Competition rules play a significant role in the EU economy: they ensure that companies can do business on a level playing field and provide a greater variety of products and services to consumers at competitive prices and conditions. The principle of fair competition on equal terms is crucial for the proper functioning of the EU Single Market. Competition policy covers all forms of anticompetitive behaviour by companies, the risks to competition posed by mergers between companies, and activities of public authorities of the Member States that may distort competition, such as the granting of state aid.
The Commission is the principal enforcer of the EU’s competition rules. It has the power and responsibility to investigate suspected anticompetitive conduct, to issue prohibition decisions, to impose fines, and to conclude binding agreements with companies. In a system of parallel enforcement, the Commission also ensures that the national competition authorities of the Member States apply EU competition rules in a uniform manner. The Commission also plays an important role, together with the European Parliament and the Council, in drawing up EU competition rules.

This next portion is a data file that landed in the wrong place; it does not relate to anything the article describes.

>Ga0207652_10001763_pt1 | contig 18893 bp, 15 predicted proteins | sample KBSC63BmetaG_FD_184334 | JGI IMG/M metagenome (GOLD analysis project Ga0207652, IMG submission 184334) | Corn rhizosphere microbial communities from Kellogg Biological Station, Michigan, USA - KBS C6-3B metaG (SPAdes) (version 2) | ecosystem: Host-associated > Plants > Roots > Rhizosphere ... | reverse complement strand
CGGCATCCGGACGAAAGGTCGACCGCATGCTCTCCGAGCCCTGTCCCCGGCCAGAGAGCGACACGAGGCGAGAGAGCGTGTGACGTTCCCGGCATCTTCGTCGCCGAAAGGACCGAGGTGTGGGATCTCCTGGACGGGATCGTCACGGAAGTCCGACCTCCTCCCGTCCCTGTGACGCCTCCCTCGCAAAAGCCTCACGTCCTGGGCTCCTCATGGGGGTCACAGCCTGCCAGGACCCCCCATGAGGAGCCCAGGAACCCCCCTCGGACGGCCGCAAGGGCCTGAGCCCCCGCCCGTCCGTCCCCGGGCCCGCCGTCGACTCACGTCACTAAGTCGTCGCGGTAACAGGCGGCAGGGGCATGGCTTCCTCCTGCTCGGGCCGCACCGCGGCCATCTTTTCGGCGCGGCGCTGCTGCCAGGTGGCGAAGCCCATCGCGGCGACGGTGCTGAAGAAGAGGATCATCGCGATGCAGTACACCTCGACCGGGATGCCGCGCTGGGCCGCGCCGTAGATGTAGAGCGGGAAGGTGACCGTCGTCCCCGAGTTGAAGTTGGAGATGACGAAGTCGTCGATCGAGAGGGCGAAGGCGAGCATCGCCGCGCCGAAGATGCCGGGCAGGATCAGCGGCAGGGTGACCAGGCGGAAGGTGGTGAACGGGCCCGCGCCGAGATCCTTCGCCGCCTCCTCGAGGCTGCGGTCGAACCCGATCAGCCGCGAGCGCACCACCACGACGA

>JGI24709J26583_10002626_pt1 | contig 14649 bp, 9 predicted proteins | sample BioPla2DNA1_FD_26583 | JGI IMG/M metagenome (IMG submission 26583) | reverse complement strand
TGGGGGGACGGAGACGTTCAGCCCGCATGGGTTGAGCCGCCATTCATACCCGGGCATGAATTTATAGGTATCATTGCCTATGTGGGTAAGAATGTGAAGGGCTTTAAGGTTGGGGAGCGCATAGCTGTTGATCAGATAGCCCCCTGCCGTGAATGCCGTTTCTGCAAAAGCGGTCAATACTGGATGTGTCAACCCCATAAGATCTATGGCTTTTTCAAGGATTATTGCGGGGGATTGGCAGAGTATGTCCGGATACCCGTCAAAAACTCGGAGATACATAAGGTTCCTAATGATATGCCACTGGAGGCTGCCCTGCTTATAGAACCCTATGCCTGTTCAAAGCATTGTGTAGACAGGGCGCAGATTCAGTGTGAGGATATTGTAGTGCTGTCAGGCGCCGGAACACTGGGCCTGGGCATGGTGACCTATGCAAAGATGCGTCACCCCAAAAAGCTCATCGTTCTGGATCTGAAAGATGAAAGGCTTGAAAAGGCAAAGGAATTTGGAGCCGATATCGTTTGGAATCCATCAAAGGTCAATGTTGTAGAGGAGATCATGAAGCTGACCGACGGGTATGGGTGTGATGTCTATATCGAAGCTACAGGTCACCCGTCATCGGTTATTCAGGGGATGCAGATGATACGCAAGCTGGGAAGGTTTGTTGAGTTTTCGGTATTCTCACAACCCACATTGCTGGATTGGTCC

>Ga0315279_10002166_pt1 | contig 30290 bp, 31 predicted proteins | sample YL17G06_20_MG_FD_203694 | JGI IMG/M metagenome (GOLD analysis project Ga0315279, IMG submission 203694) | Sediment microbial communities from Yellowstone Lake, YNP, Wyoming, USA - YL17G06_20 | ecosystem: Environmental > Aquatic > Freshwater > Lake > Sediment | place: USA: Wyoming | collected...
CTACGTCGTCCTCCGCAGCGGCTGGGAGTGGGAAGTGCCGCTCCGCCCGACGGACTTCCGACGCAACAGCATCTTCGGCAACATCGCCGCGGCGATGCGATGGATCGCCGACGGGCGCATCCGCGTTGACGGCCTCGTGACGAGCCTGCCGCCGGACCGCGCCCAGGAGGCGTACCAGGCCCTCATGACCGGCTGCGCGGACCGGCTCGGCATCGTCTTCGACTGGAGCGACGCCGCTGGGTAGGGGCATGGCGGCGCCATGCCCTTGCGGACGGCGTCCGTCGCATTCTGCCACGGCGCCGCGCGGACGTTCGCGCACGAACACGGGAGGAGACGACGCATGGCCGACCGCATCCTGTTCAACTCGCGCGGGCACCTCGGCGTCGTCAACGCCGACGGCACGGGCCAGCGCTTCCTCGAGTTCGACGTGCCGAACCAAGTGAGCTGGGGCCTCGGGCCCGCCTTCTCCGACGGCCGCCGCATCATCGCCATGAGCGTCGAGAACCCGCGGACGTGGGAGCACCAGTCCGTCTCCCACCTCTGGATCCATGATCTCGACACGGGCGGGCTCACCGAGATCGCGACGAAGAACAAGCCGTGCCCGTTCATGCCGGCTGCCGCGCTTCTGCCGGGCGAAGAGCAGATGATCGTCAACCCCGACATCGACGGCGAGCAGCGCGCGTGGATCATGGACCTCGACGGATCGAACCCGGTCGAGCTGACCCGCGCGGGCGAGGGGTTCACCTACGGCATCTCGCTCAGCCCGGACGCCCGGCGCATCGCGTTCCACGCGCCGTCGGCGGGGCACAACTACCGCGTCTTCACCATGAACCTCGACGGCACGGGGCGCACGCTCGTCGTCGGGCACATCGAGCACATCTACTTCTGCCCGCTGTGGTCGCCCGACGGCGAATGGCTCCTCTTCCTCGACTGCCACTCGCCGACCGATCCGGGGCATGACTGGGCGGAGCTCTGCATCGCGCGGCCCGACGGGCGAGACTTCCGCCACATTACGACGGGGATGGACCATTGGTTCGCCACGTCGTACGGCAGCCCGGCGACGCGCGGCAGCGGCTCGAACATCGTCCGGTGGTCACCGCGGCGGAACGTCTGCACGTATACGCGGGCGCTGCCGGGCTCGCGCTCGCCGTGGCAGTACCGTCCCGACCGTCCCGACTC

The European Court of Auditors is currently examining whether the Commission has been effective in enforcing the EU’s competition rules in the specific areas of antitrust and merger control. The focus of the audit will be on how the Commission identified anticompetitive behaviour, how it conducted its investigations, and how it assessed and communicated the effectiveness and impact of its work on competition and the resulting benefits for citizens in the Single Market. Our work seeks to identify strengths and weaknesses and to highlight areas where changes could be beneficial.